Red represent bad.
Bold represent top result.
Ps – Hibernate consume large memory but it did more work than others, so it’s reasonable.
First we need to grateful for the investment, but still this benchmark suffers from several benchmarks issues. It cleans the DB and avoid from basic problems, but have other issues that need to take into consideration when you do benchmark.  The guy did that benchmark gets a lot of response, few of them deal with the way he did the benchmark. He also publishes the reference in server side and gets a lot of response there.
Its worth to take a look on   John Stecher interesting comment before jumping to conclusions:

.Net and Java

This benchmark is for both .Net and Java include Linq and Hibernate
The test suite consists of:
A simple query to return 1000 records.
A simple query to return 1 record.
A simple query to insert 1 record

His Conclusion:
“These tests demonstrate raw crunching speed of returning row data, if you are using complex queries where you have slow result times (greater than 10ms) from the database, all of these timings for the connection layer become negligible.
One solution does not fit all, as with most programming practices. Use your best judgment and try to keep your code simple, but not so simple that it creates an efficiency bottleneck. Real world is somewhere between the 1000 query result and the 1 query result set. Use your discursion on where your code resides within these bounds. These results lend me to emphasize that you use object oriented best practices around all your code, but if necessary on pure raw atomic crunching queries, use your judgment on when to jump the fence to the raw crunching power of ADO.NET or JDBC. Make sure your code is well commented.
JavaHibernateSQL/NHibernateToSQL(.NET) and compiled Linq queries appears to perform approximately 2 times slower than raw JDBC/ADO.NET at worst. Overhead as expected with an ORM”

But, after looking at his code I was disappointed that many benchmark considerations like cache, DB size … as explain above didn’t take into consideration here.

My favorite (which still need a lot of improvements):

This benchmark was published by PolePostion. PolePosition is a benchmark test suite to compare database engines and object-relational mapping technology. As of today it is by no means complete. Database vendors and open source database project participants are invited to improve the test implementations and to contribute further disciplines ("Circuits"). The PolePosition framework source code enable implementing new tests quickly and help measuring time, and outputs the results as number series and graphic visualizations.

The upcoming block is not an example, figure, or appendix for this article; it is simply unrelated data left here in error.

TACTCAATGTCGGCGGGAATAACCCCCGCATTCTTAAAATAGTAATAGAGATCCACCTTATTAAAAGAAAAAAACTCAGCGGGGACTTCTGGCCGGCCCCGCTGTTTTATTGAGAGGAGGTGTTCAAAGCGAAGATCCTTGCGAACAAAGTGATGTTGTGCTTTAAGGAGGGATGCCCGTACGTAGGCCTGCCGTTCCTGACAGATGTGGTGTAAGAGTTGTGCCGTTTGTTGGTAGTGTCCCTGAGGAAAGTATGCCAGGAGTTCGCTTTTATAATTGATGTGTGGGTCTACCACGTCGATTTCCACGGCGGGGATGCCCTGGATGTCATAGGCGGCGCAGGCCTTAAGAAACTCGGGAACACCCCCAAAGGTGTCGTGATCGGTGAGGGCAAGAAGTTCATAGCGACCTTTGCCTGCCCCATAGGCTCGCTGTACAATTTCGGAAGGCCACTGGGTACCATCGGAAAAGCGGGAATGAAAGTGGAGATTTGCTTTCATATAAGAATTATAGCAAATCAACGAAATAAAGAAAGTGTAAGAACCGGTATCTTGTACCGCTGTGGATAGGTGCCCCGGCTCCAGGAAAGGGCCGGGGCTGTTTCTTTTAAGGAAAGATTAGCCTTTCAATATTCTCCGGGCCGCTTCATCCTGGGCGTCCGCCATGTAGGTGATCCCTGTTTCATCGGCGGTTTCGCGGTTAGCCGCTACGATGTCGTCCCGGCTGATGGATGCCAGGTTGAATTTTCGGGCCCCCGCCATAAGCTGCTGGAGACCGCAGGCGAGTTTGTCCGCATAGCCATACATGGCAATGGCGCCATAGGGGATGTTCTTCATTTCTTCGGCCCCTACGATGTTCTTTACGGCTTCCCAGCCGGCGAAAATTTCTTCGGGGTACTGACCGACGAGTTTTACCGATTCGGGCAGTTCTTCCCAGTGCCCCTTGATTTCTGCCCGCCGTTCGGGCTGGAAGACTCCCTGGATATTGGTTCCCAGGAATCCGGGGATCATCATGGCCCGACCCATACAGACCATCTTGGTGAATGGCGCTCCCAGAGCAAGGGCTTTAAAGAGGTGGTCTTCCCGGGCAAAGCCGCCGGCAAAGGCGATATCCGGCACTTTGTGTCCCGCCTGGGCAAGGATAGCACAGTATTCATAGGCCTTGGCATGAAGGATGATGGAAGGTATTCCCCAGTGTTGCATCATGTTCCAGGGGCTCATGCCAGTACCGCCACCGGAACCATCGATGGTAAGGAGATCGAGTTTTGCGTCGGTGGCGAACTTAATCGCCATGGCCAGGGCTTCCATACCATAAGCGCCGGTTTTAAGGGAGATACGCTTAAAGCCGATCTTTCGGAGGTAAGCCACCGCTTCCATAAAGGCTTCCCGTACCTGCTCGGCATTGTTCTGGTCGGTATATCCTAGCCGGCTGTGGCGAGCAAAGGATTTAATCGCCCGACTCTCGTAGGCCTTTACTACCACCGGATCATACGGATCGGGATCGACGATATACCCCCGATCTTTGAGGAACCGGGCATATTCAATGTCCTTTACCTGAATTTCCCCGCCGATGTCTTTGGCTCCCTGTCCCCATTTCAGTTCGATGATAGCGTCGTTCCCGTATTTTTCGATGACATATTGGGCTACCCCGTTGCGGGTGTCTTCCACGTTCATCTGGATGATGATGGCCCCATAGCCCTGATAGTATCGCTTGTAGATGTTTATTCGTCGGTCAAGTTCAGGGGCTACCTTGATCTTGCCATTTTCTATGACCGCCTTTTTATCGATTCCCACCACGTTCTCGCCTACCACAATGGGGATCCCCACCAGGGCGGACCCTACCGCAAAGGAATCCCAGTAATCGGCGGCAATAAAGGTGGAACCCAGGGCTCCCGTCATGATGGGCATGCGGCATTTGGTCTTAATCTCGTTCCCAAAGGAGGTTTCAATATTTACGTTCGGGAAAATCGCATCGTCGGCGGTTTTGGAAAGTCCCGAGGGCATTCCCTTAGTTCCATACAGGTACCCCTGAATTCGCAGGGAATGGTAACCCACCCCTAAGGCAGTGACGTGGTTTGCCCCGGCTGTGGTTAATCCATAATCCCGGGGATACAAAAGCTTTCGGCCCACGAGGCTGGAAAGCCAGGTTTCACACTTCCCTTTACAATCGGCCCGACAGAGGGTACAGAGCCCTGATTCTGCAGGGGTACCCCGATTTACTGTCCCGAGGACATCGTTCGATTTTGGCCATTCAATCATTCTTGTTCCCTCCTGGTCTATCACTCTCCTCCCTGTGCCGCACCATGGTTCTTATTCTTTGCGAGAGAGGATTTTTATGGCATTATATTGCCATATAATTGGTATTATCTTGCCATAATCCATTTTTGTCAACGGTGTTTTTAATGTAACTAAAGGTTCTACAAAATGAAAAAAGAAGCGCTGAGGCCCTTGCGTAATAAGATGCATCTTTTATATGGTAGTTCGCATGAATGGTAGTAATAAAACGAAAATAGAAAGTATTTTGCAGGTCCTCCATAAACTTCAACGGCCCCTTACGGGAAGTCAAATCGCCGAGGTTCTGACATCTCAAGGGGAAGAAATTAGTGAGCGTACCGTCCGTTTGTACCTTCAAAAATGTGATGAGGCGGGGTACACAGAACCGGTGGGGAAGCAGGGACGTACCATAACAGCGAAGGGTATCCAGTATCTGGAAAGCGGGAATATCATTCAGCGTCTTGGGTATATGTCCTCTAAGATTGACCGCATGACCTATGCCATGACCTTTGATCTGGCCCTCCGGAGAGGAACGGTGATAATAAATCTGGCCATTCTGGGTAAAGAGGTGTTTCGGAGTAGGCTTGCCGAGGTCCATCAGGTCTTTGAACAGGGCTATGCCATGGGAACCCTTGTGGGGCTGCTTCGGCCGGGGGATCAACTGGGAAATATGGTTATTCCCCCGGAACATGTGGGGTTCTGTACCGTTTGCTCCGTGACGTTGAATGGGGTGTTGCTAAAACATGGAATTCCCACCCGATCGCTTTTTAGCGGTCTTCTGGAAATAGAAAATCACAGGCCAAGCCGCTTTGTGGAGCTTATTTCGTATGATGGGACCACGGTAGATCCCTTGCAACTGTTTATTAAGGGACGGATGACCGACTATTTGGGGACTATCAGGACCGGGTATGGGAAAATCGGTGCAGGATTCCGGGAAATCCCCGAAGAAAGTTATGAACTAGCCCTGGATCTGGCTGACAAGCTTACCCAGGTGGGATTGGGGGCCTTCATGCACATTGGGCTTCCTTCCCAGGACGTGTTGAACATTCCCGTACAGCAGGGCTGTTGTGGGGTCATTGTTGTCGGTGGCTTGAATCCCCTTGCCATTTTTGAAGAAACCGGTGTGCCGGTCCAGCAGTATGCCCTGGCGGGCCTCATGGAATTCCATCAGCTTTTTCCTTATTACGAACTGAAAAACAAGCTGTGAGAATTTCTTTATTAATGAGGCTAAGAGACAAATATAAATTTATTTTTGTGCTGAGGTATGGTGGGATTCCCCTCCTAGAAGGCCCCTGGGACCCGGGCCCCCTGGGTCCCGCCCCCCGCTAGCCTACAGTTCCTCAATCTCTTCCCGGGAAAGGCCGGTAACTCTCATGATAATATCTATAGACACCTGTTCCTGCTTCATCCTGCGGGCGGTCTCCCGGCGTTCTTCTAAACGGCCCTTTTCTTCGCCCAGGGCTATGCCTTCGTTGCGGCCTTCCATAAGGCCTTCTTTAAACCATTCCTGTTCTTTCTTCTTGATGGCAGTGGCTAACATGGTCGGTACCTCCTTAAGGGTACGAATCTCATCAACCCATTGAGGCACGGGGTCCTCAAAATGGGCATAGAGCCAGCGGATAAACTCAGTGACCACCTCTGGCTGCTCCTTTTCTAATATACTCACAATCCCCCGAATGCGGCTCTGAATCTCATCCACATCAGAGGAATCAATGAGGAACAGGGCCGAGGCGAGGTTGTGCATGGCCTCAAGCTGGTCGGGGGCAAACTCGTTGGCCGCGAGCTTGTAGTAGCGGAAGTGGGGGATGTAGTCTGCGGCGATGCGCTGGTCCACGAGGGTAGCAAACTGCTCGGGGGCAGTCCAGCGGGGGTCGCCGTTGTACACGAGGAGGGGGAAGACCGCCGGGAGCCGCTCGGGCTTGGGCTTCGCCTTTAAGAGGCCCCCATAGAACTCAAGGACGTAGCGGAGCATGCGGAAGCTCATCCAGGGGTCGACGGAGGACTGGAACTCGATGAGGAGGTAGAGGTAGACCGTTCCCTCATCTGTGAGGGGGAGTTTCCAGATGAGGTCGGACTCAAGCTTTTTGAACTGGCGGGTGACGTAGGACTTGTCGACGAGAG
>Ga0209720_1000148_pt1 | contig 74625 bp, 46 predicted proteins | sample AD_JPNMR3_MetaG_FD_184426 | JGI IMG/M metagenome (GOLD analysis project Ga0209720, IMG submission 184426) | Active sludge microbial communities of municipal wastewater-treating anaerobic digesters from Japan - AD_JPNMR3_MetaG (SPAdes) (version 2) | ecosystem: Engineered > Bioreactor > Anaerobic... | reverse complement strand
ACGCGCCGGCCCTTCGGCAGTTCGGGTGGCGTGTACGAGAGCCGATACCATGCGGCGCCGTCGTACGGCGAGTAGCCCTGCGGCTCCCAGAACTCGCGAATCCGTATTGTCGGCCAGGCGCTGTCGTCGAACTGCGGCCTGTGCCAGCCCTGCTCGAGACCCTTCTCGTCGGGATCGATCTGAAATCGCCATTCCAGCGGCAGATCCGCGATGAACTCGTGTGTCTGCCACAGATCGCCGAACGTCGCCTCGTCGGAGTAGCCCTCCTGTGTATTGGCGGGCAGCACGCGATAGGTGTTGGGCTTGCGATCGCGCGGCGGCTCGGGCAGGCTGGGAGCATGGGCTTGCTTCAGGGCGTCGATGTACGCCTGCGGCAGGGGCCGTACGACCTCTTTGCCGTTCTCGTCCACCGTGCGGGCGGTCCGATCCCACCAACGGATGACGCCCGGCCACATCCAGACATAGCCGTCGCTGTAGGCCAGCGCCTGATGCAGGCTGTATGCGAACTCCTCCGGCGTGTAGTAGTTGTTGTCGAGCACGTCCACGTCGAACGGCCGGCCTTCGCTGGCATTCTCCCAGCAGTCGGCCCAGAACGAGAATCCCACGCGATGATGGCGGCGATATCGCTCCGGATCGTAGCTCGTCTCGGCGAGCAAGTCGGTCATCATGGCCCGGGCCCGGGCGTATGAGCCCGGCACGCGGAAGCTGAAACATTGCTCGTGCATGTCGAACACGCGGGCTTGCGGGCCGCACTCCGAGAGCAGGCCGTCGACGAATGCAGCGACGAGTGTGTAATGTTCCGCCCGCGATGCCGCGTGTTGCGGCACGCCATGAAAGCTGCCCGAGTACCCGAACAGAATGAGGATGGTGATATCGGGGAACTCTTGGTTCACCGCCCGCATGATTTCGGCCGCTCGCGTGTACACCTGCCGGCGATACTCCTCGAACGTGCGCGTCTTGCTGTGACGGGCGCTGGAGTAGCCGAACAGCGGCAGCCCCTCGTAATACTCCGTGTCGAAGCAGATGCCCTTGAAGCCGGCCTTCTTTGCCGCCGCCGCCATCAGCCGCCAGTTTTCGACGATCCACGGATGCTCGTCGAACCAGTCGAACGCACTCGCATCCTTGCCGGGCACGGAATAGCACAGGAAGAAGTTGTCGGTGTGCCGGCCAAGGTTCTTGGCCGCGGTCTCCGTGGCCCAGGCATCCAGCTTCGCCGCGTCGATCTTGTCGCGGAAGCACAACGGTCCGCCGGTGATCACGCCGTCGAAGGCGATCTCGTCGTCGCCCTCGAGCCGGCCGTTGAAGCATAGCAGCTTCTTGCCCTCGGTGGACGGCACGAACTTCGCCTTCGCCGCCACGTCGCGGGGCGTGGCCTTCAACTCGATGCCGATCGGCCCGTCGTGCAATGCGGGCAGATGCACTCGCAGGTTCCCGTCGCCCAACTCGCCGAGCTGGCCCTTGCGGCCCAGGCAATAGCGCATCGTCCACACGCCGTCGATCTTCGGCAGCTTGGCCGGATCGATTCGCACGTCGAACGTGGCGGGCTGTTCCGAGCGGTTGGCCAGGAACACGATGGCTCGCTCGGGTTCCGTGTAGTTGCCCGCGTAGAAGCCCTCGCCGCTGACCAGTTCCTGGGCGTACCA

They have some test suite for example – Barcelona:
Writes, reads, queries and deletes objects with a 5 level inheritance structure

The read results:
t [time in ms]

But, The tests were written by people that admit they are not familiar with Hibernate also a lot of consideration in benchmarks as explain above didn’t take into consideration.
Any way – they did a great work and invested in code. Still they need to do some additional work there in order to be an excellent reference
This benchmark was published on Hibernate forum and gets the usual
Hibernate team answer:
“Since this "benchmark" has been written by someone who admits that he doesn't know anything about Hibernate, you won't get much usable information out of it. This particular thing has been debunked internally by a member of our team in 15 minutes - with now Hibernate being "100x faster". There is just no value in publishing this, since it would a) encourage others to waste our time again with similar stuff and b) cost more of our time than it is worth.

We get many benchmarks like this from competing vendors (note that this is particular benchmark very likely encouraged and/or sponsored by an object database vendor) and we don't have the time to debunk them all. We encourage you to create your own benchmarks if you want objective results. Some trivial micro-benchmarks that show the real JDBC overhead for unrealistic non-concurrent data access are available in the Hibernate distribution, as the "ant perftest" target.”

Overhead – is it the best tool for compare?
Look at the benchmark above, if you build your conclusion on the HSQLDB results you can come to a misleading conclusion that Hibernate overhead is 700% compared to JDBC, because as you can see above that HSQLDB JDBC time measurement is 19 and Hibernate time is 150. The overhead as a single metric is misleading in this case, because when deal with in memory DB or local DB or cached DB or small tables or simple model, any overhead added by the ORM is massively exaggerated compared to production scenarios. So overhead is not always the best tool.

What about Hibernate own tests?

Hibernate have a minimal and simple performance test, located under Hibernate source: